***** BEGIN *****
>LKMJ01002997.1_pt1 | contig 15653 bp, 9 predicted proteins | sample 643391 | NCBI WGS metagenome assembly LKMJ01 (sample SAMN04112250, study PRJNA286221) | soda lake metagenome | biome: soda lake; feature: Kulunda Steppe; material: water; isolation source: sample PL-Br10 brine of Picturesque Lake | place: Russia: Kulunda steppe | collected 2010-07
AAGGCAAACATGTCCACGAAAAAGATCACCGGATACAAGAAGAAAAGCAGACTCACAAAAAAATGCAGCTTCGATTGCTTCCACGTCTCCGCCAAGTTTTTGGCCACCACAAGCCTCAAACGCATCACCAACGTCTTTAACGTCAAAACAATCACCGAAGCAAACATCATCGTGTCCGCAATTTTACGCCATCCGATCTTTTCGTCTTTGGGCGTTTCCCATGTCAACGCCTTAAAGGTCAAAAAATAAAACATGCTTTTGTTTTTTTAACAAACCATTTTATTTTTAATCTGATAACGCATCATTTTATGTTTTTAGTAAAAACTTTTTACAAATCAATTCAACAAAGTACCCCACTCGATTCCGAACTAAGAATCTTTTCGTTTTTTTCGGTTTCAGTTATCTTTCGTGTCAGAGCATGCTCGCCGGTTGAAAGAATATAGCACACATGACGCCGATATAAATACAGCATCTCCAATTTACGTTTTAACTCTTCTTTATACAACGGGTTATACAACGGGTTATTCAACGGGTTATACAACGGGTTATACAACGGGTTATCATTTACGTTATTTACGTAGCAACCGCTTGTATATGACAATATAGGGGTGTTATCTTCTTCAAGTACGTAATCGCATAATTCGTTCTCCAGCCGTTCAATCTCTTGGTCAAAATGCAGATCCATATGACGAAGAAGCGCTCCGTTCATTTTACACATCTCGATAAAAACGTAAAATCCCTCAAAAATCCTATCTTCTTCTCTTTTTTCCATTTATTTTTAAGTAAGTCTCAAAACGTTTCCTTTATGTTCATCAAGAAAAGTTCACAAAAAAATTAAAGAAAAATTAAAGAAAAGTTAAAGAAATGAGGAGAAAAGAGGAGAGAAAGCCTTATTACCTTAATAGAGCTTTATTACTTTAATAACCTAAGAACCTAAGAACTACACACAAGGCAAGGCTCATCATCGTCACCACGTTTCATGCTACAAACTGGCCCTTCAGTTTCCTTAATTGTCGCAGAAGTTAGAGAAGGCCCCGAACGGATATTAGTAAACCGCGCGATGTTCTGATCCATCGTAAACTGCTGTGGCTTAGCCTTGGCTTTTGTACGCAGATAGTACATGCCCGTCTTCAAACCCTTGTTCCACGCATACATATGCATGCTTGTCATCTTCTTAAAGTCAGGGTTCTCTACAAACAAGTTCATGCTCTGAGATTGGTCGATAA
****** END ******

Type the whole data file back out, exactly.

>LKMJ01002997.1_pt1 | contig 15653 bp, 9 predicted proteins | sample 643391 | NCBI WGS metagenome assembly LKMJ01 (sample SAMN04112250, study PRJNA286221) | soda lake metagenome | biome: soda lake; feature: Kulunda Steppe; material: water; isolation source: sample PL-Br10 brine of Picturesque Lake | place: Russia: Kulunda steppe | collected 2010-07
AAGGCAAACATGTCCACGAAAAAGATCACCGGATACAAGAAGAAAAGCAGACTCACAAAAAAATGCAGCTTCGATTGCTTCCACGTCTCCGCCAAGTTTTTGGCCACCACAAGCCTCAAACGCATCACCAACGTCTTTAACGTCAAAACAATCACCGAAGCAAACATCATCGTGTCCGCAATTTTACGCCATCCGATCTTTTCGTCTTTGGGCGTTTCCCATGTCAACGCCTTAAAGGTCAAAAAATAAAACATGCTTTTGTTTTTTTAACAAACCATTTTATTTTTAATCTGATAACGCATCATTTTATGTTTTTAGTAAAAACTTTTTACAAATCAATTCAACAAAGTACCCCACTCGATTCCGAACTAAGAATCTTTTCGTTTTTTTCGGTTTCAGTTATCTTTCGTGTCAGAGCATGCTCGCCGGTTGAAAGAATATAGCACACATGACGCCGATATAAATACAGCATCTCCAATTTACGTTTTAACTCTTCTTTATACAACGGGTTATACAACGGGTTATTCAACGGGTTATACAACGGGTTATACAACGGGTTATCATTTACGTTATTTACGTAGCAACCGCTTGTATATGACAATATAGGGGTGTTATCTTCTTCAAGTACGTAATCGCATAATTCGTTCTCCAGCCGTTCAATCTCTTGGTCAAAATGCAGATCCATATGACGAAGAAGCGCTCCGTTCATTTTACACATCTCGATAAAAACGTAAAATCCCTCAAAAATCCTATCTTCTTCTCTTTTTTCCATTTATTTTTAAGTAAGTCTCAAAACGTTTCCTTTATGTTCATCAAGAAAAGTTCACAAAAAAATTAAAGAAAAATTAAAGAAAAGTTAAAGAAATGAGGAGAAAAGAGGAGAGAAAGCCTTATTACCTTAATAGAGCTTTATTACTTTAATAACCTAAGAACCTAAGAACTACACACAAGGCAAGGCTCATCATCGTCACCACGTTTCATGCTACAAACTGGCCCTTCAGTTTCCTTAATTGTCGCAGAAGTTAGAGAAGGCCCCGAACGGATATTAGTAAACCGCGCGATGTTCTGATCCATCGTAAACTGCTGTGGCTTAGCCTTGGCTTTTGTACGCAGATAGTACATGCCCGTCTTCAAACCCTTGTTCCACGCATACATATGCATGCTTGTCATCTTCTTAAAGTCAGGGTTCTCTACAAACAAGTTCATGCTCTGAGATTGGTCGATAA